ECHO – A Superb St. Simons Island Restaurant

ECHO Restaurant St Simon's Island

Even though ECHO has only been open since 2013, there are 81 years’ worth of layers in the significance of its location, its décor, its logo, and its name.

During World War II, three U.S. Merchant Marine ships were sunk along the coast of Georgia by a German U-boat, and German soldiers were able to come ashore through the coastal marsh grasses. Radar became an extremely important tool for the U.S. Navy. RADAR is actually an acronym for RAdio Detection and Ranging, and the connection to this restaurant’s name is found in the definition – “a measuring instrument in which the echo of a pulse of microwave radiation is used to detect and locate distant objects.”

What is now the King and Prince Beach and Golf Resort actually started as a dance club in 1935. Then, six years later and a mere five months before the bombing of Pearl Harbor, the dance club expanded and opened as the King and Prince Hotel. It was an immediate hit because of its stunning oceanfront location and views. During the war, the hotel was used as a place where the Navy could watch the coast and train its sailors. So now, ECHO, located within the resort, is a way of acknowledging and embracing this piece of historical importance.

ECHO Oceanfront. Food. Drink.
ECHO - outdoor seating
ECHO fish

Executive Chef de Cuisine James Flack and his highly-trained staff are making history of their own these days with their creativity and wizardry in the kitchen and at the bar. They have a passion for local and regional foods from their seafood to vegetables and hand-crafted cocktails. In many ways, you have a family of chefs creating memorable meals for the families who will enjoy them.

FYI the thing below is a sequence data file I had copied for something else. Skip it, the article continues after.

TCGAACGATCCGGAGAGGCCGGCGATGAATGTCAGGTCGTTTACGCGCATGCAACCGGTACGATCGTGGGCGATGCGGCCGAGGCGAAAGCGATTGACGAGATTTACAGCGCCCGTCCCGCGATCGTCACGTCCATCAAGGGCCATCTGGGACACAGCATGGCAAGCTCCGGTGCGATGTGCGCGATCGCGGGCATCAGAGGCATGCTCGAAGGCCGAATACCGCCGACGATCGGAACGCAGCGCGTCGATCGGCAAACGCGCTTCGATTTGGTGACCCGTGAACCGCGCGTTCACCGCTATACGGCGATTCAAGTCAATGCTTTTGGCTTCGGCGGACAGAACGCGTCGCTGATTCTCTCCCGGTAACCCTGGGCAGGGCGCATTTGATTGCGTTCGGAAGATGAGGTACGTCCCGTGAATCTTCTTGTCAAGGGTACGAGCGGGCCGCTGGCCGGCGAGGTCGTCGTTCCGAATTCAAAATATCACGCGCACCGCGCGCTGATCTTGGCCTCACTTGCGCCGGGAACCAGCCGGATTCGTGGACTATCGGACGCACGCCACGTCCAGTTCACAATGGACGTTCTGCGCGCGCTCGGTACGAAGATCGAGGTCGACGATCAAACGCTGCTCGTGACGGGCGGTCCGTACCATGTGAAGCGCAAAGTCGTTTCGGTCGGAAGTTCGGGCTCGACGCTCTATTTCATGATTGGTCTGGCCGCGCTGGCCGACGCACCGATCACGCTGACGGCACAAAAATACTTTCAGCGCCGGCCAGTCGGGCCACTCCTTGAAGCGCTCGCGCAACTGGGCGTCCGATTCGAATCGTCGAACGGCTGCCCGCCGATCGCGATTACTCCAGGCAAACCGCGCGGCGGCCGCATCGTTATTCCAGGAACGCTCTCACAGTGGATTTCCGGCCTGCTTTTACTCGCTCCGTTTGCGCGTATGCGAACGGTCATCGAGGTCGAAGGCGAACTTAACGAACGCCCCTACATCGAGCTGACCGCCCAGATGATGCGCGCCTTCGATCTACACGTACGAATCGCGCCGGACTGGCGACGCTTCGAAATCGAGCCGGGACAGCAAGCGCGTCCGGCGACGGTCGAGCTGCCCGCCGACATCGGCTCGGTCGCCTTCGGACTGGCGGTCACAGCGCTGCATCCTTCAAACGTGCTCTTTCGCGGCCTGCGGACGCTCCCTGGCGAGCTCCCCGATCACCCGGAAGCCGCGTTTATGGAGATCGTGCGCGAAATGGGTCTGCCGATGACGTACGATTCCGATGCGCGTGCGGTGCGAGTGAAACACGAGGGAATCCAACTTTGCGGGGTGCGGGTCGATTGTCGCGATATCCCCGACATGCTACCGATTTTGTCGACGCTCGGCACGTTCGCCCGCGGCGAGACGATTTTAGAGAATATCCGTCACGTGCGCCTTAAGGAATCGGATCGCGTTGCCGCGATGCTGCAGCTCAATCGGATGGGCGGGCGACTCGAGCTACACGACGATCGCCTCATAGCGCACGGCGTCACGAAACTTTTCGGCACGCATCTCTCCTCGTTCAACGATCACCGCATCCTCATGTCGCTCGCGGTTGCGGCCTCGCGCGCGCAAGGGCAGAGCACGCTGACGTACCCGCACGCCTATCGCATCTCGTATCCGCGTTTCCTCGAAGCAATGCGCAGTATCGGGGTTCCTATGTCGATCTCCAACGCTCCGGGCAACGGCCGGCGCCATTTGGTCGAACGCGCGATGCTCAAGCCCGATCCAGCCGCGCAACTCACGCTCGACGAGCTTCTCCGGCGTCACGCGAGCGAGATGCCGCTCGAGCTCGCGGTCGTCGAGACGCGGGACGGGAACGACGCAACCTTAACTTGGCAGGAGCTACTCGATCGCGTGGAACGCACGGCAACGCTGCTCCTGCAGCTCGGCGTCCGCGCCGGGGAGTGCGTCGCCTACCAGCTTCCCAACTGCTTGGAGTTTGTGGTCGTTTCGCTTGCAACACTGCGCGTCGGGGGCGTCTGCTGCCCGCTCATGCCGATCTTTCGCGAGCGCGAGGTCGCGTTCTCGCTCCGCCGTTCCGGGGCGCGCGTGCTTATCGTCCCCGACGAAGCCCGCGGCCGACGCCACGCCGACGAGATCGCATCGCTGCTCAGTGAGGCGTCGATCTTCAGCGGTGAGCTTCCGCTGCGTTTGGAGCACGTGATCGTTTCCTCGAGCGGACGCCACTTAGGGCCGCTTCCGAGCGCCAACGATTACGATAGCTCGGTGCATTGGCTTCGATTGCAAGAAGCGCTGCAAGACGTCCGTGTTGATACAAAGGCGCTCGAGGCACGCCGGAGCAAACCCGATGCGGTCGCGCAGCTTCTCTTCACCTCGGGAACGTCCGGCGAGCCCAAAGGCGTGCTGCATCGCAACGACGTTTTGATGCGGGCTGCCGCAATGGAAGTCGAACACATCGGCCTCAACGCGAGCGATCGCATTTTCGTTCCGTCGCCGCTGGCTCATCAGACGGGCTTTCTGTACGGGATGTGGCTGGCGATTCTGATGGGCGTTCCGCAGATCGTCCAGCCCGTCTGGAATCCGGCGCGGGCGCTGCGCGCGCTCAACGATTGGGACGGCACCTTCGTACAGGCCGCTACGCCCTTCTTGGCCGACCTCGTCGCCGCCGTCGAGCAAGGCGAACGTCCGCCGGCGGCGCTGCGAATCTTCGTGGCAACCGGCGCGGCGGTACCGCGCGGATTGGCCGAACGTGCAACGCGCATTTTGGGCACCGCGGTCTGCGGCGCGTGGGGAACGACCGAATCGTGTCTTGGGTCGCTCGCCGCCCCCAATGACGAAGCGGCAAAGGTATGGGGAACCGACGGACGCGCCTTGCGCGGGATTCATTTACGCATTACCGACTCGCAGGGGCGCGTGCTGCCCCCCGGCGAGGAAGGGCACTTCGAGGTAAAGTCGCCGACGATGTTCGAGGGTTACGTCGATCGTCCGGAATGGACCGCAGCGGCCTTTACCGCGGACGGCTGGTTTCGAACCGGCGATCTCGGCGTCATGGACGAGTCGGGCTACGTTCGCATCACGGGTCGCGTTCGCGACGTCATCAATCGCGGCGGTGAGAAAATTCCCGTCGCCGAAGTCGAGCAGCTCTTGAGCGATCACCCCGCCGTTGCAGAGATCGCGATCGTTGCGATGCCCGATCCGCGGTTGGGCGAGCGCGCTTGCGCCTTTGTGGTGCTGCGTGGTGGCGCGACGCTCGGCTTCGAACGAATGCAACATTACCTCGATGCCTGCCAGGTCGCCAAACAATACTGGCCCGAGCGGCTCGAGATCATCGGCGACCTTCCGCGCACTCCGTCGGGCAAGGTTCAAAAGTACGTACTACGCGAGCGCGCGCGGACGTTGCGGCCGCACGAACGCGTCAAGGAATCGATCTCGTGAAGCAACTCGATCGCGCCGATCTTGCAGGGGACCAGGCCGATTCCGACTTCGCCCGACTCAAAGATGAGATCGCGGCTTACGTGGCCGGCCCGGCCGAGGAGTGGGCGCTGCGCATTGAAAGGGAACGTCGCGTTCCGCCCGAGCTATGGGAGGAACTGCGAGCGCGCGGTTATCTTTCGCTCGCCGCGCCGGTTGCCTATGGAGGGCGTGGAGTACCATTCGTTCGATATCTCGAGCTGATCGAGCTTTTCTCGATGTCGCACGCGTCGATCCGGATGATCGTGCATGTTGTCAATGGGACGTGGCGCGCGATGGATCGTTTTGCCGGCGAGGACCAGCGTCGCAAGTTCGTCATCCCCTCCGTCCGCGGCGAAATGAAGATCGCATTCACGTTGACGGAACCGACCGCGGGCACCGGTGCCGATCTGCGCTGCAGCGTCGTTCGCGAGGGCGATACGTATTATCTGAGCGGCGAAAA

Even though there is a Friday Prime Rib Night and a Sunday Brunch featuring a Bloody Mary Bar, you might also find a Fruity-Pebbles Panna Cotta on the dessert menu. Perhaps, Chef Flack is a kid at heart.

ECHO Restaurant, The King and Prince Beach & Golf Resort.

When my husband and I were at King and Prince Resort for few days recently, we had several opportunities to savor Chef Flack’s amazing ability for combining the best possible ingredients into dishes that were both beautiful and delectable.

ECHO shrimp and grits
ECHO crabcakes
Echo St. Simon's Island Food

First, we saw him create his signature shrimp and grits using huge wild Georgia shrimp. In the past, we were wishy-washy about shrimp and grits, but not anymore. Chef Flack made believers out of us. Even the grits were exceptional. They were fresh stone ground yellow grits, produced by Geechie Boy Market and Mill in Edisto Island, South Carolina. Chef Flack explained that he used three times more water than normal and cooked them for an hour until they were full of creamy goodness.

The next morning we had crab cake eggs Benedict for the very first time with outstanding flavors and textures. We learned that the coast of Georgia is the REAL Blue Crab Country, and they actually ship their crabs to Chesapeake Bay.

We had other chances to photograph quite a few of the gorgeous dishes created by the ECHO kitchen staff. All were works of art. The cooks operate, by the way, in an Open Kitchen Restaurant. Guests can peek in on the action at any time.

Echo St.Simon's Island
Echo Restaurant Food
Echo Wine Dinner 4

For an over-the-top culinary event, schedule a five-course dinner and wine pairing with Chef Flack and his ECHO team. If you’re lucky, you might get to sample foie gras, Georgia black bass, a Wagyu A 5 filet and a raspberry crème brulee.

While you’re there, go ahead and reserve one of the luxurious rooms or villas at King and Prince Beach and Golf Resort. It’s a treat you will long remember.

Connie Pearson
Connie Pearson

Connie Pearson is a freelance travel blogger and writer. She is a native Alabamian who has traveled extensively around the U.S. and the world and lived in Ecuador for four years, serving as a Baptist missionary. She "thinks, eats, and speaks Southern," but also enjoys sampling regional dishes and exploring new places and cultures. She is a retired elementary music teacher with 12 grandchildren and hopes to live long enough to dance at all of their weddings. Her blog is

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